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  • Focus Health Physio

Muscle cramping: it can happen to anyone

We saw it happen to Carlos Alcaraz during his French Open final loss to Novak Djokovic earlier this year.


Under normal circumstances, skeletal muscles can be voluntarily controlled. Cramping is an involuntary “locking up” of the muscles, with an inability to release them. It is most commonly experienced in the calves, thighs, and arches of the foot. While it can be very painful, it is not considered an injury.


Although typically associated with strenuous physical activity, it can also occur while someone is inactive and relaxed. After cramping, it may take up to a week for the muscle to return to a pain-free state, depending on various factors, including age and fitness level.


So why does it happen?


There are three major factors:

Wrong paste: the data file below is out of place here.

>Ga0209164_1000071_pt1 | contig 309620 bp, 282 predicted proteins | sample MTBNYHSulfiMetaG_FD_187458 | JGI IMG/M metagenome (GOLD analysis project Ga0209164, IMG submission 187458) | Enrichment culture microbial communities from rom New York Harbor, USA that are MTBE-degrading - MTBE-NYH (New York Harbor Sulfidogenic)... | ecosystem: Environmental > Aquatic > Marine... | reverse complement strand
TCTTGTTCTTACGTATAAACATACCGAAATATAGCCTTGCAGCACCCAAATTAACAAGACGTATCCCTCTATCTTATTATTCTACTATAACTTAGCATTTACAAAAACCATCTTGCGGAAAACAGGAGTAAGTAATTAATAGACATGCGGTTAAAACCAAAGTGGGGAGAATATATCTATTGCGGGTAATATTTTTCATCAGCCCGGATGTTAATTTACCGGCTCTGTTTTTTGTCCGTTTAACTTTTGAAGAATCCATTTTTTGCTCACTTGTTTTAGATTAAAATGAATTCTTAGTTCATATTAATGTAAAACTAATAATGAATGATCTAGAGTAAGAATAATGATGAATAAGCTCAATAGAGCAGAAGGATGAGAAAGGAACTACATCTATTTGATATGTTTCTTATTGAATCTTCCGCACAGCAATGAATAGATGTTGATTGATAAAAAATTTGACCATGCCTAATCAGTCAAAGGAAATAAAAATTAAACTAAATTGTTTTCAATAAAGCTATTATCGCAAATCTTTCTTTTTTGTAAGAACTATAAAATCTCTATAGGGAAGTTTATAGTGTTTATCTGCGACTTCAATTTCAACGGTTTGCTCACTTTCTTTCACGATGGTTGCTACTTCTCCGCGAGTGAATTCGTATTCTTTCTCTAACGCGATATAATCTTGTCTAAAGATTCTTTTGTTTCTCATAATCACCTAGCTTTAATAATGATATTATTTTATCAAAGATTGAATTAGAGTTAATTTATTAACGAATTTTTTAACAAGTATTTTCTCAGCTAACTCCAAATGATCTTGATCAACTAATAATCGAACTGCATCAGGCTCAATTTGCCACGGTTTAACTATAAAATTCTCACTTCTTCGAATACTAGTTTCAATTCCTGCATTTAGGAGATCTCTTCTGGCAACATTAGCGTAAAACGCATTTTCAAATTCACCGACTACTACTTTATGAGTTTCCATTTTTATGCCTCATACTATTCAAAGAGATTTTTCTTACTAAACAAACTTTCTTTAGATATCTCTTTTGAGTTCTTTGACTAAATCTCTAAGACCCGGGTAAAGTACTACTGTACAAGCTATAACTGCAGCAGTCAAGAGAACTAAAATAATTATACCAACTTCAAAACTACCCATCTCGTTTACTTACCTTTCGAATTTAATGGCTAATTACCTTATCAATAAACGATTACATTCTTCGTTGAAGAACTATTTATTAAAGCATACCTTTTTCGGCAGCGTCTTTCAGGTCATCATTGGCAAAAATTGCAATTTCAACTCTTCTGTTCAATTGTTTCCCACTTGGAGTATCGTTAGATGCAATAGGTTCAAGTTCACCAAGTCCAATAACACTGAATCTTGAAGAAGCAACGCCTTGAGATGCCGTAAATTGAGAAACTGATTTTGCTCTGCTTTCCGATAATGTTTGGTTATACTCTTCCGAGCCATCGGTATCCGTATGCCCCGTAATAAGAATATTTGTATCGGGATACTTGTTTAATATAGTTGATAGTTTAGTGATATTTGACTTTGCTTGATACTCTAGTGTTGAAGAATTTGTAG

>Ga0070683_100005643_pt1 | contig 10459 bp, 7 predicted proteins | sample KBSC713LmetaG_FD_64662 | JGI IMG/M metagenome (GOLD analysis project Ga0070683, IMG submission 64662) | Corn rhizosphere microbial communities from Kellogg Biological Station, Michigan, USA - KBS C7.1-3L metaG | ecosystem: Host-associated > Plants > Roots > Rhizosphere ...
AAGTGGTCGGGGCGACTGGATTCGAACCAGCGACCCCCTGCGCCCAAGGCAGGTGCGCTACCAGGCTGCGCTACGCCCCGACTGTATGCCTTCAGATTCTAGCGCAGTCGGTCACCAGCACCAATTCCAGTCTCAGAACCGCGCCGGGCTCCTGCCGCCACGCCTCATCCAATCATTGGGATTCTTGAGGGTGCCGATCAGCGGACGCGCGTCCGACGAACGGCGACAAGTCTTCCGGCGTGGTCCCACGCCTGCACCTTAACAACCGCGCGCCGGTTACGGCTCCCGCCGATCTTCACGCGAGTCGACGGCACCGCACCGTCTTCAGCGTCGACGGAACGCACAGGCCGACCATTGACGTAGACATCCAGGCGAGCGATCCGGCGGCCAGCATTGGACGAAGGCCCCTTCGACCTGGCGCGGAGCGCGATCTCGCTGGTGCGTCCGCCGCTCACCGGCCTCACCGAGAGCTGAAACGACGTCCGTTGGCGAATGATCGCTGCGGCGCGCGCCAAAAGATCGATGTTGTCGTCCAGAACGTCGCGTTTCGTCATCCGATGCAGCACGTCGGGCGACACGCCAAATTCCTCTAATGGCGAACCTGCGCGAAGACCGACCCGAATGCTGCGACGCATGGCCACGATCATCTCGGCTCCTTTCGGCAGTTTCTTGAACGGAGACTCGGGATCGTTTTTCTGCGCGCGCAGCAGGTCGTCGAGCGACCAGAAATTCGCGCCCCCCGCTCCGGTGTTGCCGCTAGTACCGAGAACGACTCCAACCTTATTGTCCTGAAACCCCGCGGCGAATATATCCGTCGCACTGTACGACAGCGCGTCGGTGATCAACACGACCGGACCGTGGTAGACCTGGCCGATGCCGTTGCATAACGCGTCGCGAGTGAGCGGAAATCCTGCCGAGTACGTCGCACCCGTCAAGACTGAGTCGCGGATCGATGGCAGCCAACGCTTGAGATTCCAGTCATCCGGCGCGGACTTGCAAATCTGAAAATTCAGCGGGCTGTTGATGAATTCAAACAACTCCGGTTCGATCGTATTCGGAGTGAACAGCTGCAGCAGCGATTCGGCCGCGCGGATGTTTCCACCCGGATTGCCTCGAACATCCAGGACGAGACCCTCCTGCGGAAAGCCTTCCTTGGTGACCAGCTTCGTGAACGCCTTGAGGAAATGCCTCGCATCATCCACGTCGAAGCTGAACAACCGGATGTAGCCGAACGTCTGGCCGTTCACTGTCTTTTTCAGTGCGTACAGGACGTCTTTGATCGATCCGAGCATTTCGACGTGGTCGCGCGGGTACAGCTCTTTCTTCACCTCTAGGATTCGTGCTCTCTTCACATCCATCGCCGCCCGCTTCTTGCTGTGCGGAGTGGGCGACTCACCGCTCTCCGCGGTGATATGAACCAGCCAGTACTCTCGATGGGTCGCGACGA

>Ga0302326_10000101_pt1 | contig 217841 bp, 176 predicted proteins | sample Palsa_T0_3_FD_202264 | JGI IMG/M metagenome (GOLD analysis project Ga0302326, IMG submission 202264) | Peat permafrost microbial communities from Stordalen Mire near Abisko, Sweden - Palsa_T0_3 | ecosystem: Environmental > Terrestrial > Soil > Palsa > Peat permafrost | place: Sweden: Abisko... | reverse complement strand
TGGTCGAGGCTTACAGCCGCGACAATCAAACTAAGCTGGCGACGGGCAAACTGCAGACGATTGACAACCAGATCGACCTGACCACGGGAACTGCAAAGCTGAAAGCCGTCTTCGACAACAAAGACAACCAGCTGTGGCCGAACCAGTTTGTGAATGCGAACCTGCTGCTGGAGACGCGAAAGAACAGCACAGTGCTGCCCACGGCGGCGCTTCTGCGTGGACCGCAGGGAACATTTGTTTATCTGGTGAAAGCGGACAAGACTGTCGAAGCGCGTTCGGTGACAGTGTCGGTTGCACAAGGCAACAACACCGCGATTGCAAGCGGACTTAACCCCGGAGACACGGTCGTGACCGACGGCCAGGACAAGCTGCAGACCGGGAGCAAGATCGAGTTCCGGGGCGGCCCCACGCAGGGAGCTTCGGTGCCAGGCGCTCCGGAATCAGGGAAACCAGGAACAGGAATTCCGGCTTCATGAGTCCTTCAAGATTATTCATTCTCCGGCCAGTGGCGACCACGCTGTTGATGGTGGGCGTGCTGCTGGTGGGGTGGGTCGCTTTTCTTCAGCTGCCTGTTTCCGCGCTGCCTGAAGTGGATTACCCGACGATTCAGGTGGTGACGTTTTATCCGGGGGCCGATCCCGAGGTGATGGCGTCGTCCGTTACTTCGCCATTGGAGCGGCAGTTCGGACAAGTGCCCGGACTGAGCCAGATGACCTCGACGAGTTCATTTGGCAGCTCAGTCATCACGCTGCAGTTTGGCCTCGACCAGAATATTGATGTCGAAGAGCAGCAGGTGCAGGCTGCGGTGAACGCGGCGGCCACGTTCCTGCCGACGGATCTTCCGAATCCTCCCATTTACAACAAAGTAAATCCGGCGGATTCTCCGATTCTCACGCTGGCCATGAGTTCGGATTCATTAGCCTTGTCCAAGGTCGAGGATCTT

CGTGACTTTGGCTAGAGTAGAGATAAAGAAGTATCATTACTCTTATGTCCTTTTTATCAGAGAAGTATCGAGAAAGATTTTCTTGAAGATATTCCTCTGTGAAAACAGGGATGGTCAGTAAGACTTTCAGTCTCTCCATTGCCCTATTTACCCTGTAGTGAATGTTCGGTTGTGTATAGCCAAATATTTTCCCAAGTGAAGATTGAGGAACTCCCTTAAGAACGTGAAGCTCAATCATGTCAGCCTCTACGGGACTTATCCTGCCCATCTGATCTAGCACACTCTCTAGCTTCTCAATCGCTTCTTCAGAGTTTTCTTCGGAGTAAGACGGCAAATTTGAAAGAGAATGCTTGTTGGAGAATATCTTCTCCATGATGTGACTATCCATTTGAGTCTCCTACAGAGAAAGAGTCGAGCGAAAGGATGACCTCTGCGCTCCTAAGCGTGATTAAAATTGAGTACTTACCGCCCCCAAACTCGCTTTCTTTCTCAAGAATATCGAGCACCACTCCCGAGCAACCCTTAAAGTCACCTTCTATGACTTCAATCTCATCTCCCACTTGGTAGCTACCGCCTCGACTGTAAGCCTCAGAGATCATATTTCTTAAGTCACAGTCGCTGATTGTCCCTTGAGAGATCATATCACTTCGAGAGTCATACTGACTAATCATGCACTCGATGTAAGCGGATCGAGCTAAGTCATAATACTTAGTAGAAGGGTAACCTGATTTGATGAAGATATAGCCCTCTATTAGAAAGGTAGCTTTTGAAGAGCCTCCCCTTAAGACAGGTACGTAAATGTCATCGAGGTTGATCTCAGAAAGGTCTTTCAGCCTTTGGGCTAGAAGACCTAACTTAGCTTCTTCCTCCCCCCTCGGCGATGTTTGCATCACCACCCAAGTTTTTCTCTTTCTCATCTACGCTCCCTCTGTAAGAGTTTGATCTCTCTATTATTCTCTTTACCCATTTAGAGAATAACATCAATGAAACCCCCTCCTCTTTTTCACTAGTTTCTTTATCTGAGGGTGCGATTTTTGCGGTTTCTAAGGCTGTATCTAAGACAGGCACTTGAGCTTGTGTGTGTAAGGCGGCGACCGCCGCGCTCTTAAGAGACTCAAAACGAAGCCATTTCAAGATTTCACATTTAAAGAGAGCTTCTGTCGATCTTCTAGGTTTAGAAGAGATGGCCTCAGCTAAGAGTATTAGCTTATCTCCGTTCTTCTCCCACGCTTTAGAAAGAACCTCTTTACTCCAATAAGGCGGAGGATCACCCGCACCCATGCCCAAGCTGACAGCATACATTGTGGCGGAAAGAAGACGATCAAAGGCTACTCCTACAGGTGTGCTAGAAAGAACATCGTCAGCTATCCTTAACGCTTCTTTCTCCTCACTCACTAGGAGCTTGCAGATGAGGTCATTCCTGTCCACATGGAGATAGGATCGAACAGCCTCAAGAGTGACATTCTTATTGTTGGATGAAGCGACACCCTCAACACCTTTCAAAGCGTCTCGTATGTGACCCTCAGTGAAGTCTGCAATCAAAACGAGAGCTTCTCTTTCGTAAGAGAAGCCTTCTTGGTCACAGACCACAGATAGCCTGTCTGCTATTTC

1. Fatigue: Cramp sets in when our muscles are tired


2. Hydration: We get cramp when we have not drunk enough water


3. Conditioning: The less fit we are, the more likely we are to suffer from cramp


• It’s unclear how much influence each of these factors has.


Who does it affect?


Cramp can happen to anyone, but is usually a problem for sports people, particularly long distance runners and tennis and football players.


When does it happen?


It can set in during long bouts of exercise, particularly when the weather is hot and a player is dehydrating.


How can it be treated?


The immediate treatment for muscle cramp is to stretch and gently massage the muscle.

Ice packs can be used for severe cases. Water or a sports drink will help with dehydration.

Exercise can be continued after massage, but if the pain is too acute then 24 hours rest is advised.


How can you avoid cramp?


There is no fail-safe guarantee, however the following can help:


• A proper warm-up is essential


• Good fitness and conditioning


• Plenty of fluid and a nutritious diet.

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